Prime Minister Benjamin Netanyahu's envoy Isaac Molho will meet with top Palestinian negotiator Saeb Erekat in Amman Tuesday for preliminary talks aimed at setting an agenda for peace negotiations, even as the Palestinians are preparing a diplomatic campaign that aims to put Israel under "a real international siege."
Among those who have been pushing hard for the meeting Tuesday, the first official meeting between Israeli and Palestinian representatives in several months, are Jordan's King Abdullah and Foreign Minister Nasser Judeh and the Quartet's Mideast envoy, former British Prime Minister Tony Blair. Senior Israeli officials said there was very little chance that the meeting would lead to the renewal of negotiations.
The diplomatic offensive the Palestinians are planning to launch later this month could include pushing the UN Security Council to pass a resolution condemning settlement construction and urging the International Criminal Court to try Israel for war crimes related to its 2008-2009 incursion into the Gaza Strip.
2012 "will be the start of an unprecedented diplomatic campaign on the part of the Palestinian leadership, and it will be a year of pressure on Israel that will put it under a real international siege," said Fatah Central Committee member Nabil Sha'ath, according to an Israeli Foreign Ministry document. "The campaign will be similar to the one waged against apartheid in South Africa."
According to information that has reached Israel, the Palestinians are considering several steps as part of their campaign:
* Asking the UN Security Council in February to pass a resolution that would condemn settlement construction and impose international sanctions on Israel. If a resolution were brought to a vote, all Security Council members other than the United States would be expected to vote in favor.
* Urging the International Criminal Court in The Hague to try Israel for war crimes related to Operation Cast Lead. If that fails, Palestinian officials are likely to encourage Palestinian citizens to file lawsuits against Israel in Western courts.
* Pushing for the implementation the articles of the Fourth Geneva Convention that ban the construction of communities and transfer of populations in occupied territory. The Palestinians have been trying for some time now to persuade the Swiss government to convene the signatories on the document for a special debate on the subject of applying the Geneva Convention in the West Bank.
* Asking the UN General Assembly or the UN Human Rights Council to send an international fact-finding committee to look into the settlement issue.
* Renewing efforts in the UN Security Council to secure full-membership status for Palestine, or asking the UN General Assembly for status as a nonmember state. A similar move was suspended last October after UNESCO, the United Nations' cultural agency, accepted Palestine as a member, in response to which Israel froze Palestinian tax revenues.
* Organizing mass rallies against Israel in the West Bank, as part of a non-violent popular uprising. In reconciliation talks between Hamas and Fatah, the head of the Hamas political bureau, Khaled Meshal, said the two movements would focus their activities on a popular uprising in an effort to draw international attention to the Israeli occupation.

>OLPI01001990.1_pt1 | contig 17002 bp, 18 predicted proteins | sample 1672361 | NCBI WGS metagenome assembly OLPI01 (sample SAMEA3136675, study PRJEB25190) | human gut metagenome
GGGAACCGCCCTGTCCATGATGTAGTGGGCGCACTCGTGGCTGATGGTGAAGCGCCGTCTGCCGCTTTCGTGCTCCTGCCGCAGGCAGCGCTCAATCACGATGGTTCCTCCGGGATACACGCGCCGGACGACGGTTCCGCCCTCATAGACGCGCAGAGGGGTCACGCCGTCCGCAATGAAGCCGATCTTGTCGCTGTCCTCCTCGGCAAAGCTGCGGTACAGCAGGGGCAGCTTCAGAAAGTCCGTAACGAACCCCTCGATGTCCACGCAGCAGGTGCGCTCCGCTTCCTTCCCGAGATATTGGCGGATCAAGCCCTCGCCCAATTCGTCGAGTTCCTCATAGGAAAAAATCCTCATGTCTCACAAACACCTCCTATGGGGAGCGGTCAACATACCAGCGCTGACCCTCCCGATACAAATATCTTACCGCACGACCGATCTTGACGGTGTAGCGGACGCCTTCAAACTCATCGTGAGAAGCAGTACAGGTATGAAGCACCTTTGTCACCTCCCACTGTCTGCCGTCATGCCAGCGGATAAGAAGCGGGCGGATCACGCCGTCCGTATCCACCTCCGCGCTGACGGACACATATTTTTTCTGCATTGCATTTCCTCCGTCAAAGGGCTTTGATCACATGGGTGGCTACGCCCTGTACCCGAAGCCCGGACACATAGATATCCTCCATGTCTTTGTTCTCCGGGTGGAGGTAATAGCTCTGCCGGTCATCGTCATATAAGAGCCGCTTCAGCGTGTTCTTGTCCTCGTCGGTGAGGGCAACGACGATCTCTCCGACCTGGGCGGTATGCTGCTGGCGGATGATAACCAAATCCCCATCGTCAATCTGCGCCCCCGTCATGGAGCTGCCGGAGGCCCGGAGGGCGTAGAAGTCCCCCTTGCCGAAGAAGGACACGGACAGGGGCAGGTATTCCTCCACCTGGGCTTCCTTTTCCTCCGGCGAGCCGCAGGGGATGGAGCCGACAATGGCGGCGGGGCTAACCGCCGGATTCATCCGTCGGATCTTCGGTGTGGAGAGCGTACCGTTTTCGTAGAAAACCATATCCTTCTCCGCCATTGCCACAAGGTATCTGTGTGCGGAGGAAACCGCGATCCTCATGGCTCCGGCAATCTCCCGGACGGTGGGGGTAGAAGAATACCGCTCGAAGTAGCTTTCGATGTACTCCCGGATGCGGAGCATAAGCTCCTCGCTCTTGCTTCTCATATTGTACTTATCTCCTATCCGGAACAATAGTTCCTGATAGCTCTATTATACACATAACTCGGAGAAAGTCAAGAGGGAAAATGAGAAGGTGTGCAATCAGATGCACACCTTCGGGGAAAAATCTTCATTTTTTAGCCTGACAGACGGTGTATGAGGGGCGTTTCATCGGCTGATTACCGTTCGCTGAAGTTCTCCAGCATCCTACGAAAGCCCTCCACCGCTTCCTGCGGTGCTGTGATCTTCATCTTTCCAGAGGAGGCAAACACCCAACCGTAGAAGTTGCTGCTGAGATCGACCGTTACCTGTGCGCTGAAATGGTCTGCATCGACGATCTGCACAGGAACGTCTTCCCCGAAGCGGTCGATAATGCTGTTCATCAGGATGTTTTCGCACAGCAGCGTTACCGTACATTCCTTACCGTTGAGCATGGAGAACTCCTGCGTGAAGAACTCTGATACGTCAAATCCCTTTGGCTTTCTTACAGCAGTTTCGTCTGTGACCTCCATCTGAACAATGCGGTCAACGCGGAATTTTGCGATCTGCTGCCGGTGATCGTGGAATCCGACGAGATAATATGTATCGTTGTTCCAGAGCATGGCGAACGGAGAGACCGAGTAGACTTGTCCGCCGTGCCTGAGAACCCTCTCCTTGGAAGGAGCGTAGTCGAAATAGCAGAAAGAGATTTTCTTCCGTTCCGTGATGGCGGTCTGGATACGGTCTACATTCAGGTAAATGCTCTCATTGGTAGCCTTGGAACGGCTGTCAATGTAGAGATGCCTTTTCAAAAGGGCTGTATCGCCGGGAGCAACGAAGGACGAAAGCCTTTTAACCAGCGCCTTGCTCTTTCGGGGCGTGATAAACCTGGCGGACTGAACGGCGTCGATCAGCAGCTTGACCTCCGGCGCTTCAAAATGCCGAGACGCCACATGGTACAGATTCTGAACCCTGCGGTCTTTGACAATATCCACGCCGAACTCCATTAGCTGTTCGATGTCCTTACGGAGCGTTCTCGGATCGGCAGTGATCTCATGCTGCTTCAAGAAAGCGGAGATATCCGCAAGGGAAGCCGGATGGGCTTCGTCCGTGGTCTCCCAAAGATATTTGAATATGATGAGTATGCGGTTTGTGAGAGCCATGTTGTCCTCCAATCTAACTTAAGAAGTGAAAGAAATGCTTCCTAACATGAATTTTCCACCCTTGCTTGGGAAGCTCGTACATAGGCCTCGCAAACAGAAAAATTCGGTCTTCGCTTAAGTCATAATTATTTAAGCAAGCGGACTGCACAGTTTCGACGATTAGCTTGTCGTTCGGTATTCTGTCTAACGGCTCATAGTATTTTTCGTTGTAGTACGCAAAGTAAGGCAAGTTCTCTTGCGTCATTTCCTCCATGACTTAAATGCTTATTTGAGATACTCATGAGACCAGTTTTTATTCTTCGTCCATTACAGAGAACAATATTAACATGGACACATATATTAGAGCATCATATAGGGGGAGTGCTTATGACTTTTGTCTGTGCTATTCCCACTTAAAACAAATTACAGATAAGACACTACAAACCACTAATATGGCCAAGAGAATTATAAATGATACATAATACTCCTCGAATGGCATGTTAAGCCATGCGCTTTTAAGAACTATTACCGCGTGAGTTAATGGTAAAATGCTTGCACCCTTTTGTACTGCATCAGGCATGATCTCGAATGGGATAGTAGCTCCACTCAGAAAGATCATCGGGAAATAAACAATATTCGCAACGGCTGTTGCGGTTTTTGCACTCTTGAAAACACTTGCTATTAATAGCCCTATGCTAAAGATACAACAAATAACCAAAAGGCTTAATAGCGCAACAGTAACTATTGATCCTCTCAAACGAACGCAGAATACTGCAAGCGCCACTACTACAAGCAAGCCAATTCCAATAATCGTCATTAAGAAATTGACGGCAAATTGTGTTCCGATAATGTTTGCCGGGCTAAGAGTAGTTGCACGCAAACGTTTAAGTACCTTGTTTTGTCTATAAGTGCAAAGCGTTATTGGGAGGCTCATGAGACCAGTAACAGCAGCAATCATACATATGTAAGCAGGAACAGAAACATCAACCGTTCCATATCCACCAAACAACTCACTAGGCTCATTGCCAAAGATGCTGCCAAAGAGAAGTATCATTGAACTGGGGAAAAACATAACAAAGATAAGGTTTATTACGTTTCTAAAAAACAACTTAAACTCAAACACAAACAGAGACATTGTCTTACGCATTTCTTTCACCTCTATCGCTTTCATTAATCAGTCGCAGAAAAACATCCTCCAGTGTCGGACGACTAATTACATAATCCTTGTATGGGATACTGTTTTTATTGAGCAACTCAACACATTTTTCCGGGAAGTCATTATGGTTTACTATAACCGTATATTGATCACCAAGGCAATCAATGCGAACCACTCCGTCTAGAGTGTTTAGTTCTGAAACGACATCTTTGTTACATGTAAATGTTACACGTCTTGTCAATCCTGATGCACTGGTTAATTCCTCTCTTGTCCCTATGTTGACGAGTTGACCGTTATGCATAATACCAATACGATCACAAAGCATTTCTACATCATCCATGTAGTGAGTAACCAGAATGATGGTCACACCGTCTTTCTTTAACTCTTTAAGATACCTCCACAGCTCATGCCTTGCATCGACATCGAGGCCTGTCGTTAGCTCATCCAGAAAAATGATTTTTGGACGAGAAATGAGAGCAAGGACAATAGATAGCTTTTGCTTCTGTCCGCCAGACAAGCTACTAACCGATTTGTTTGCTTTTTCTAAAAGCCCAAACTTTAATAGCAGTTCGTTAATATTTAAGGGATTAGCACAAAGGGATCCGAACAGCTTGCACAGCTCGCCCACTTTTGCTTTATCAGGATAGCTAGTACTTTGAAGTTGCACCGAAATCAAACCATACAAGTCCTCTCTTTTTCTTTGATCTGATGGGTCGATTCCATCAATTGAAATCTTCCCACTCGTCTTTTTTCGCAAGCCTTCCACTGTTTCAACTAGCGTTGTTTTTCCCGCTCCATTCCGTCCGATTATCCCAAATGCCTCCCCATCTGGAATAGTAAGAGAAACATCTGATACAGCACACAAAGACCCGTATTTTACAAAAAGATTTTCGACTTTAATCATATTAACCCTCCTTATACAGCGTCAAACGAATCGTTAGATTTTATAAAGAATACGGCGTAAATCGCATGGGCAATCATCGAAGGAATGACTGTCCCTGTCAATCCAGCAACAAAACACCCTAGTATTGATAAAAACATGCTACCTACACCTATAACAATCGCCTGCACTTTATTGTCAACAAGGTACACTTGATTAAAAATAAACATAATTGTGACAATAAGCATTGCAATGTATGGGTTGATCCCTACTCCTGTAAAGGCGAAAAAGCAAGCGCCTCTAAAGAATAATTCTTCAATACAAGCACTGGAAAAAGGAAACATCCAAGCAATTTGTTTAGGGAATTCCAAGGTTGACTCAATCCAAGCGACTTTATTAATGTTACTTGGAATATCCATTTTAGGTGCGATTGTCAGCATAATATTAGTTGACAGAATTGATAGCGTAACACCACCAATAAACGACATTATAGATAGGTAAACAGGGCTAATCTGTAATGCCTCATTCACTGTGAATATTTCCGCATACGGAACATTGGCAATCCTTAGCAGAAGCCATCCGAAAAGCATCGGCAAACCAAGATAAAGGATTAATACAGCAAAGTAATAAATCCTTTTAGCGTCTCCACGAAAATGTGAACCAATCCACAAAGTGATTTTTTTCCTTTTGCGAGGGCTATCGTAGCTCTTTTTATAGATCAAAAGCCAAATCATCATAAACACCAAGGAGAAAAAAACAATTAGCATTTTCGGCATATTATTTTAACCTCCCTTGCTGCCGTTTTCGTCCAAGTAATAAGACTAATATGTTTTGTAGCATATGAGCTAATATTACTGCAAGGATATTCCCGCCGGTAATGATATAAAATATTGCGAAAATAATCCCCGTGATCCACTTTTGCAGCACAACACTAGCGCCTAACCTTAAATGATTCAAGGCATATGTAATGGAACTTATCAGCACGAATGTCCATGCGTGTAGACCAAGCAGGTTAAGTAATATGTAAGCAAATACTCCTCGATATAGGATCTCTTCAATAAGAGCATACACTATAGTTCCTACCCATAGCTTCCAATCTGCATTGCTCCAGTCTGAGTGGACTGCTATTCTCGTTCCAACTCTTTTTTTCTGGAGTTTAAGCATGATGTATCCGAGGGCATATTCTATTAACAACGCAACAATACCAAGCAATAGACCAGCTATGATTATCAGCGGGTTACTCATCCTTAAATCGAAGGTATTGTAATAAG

The diplomatic campaign is expected to begin January 26, which marks the end of the three-month period the Quartet alloted to Israel and the Palestinian Authority for resuming talks and presenting substantive proposals on borders and security arrangements.
The Palestinians agreed not to take any unilateral steps in international forums before that date.
No breakthrough in Israeli-Palestinian talks is expected before then, according to an Israeli source who met recently with several senior Palestinian officials.
In an interview Saturday with Palestinian television, PA President Mahmoud Abbas said that if the Quartet failed in its efforts to renew talks between Israel and the Palestinians before January 26, "all options will be open" as far as the Palestinian Authority is concerned.
Speaking about tomorrow's meeting between Molho and Erekat, senior Israeli officials said there is a deep mistrust on both sides and that the Israelis and Palestinians are each trying to convince the Quartet to hold the other side responsible for the failure to resume peace talks.
The meeting does not mark the resumption of negotiations, just a run-up to them that involves deciding on the agenda for future peace talks and the principles on which they would be based.
"We're talking about negotiations on holding negotiations," said a senior Israeli source.
Blair and Judeh will sit in on the first part of tomorrow's meeting between Molho and Erekat, as will representatives of all the parties that make up the Quartet: the United States, United Nations, Russia and the European Union. In the second part of the meeting, Judeh will hold discussions with Molho and Erekat.
In a statement from the Prime Minister's Bureau, Israel thanked Abdullah and Judeh "for their initiative in convening the sides in keeping with the Quartet guidelines."
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